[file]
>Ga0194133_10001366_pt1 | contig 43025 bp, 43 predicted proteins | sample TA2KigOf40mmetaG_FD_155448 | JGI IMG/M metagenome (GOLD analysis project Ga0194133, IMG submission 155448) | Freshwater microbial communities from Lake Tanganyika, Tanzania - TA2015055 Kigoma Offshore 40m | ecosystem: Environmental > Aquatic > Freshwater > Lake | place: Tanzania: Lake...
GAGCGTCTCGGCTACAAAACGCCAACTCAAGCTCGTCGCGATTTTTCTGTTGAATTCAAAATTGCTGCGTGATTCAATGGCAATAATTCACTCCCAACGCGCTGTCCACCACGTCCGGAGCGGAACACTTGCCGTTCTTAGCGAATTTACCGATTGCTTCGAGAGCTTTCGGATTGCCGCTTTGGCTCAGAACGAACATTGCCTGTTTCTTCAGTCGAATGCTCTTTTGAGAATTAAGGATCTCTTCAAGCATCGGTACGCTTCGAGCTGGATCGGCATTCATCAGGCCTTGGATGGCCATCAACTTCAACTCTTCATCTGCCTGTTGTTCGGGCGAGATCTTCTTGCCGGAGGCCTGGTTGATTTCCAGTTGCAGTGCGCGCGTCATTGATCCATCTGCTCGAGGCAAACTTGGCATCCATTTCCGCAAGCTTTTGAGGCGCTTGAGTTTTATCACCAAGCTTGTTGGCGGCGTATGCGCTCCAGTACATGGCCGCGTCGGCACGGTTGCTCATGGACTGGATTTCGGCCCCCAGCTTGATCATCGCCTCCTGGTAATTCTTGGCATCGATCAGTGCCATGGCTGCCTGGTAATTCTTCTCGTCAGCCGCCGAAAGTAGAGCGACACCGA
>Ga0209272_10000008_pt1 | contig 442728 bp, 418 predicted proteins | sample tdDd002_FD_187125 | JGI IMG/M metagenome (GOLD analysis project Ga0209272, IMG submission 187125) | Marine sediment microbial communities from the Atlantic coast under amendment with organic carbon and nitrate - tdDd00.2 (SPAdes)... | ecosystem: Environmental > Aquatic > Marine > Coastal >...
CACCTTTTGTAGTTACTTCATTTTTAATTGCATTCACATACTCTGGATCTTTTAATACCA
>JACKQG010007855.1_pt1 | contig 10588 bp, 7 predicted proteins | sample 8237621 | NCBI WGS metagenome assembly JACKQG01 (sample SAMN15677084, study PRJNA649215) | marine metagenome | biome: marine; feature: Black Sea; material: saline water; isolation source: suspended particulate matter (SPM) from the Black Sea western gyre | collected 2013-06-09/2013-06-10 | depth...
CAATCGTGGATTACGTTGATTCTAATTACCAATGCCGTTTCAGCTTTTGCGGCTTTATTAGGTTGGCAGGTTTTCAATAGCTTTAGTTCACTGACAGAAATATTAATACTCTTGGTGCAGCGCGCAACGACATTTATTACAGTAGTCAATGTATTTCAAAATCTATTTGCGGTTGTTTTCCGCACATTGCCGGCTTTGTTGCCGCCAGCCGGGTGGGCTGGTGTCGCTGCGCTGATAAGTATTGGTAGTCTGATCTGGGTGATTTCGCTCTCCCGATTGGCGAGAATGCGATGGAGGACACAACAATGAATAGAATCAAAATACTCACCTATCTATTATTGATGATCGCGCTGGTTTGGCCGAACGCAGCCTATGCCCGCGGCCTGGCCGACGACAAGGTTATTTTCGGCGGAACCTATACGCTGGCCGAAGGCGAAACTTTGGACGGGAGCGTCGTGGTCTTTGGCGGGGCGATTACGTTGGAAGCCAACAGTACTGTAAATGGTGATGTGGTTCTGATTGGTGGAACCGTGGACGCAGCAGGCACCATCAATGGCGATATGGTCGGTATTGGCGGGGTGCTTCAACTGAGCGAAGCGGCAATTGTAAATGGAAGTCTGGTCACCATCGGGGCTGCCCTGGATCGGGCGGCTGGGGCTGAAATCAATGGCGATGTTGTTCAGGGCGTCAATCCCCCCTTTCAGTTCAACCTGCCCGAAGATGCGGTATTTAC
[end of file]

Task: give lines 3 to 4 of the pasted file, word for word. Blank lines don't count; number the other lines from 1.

>Ga0209272_10000008_pt1 | contig 442728 bp, 418 predicted proteins | sample tdDd002_FD_187125 | JGI IMG/M metagenome (GOLD analysis project Ga0209272, IMG submission 187125) | Marine sediment microbial communities from the Atlantic coast under amendment with organic carbon and nitrate - tdDd00.2 (SPAdes)... | ecosystem: Environmental > Aquatic > Marine > Coastal >...
CACCTTTTGTAGTTACTTCATTTTTAATTGCATTCACATACTCTGGATCTTTTAATACCA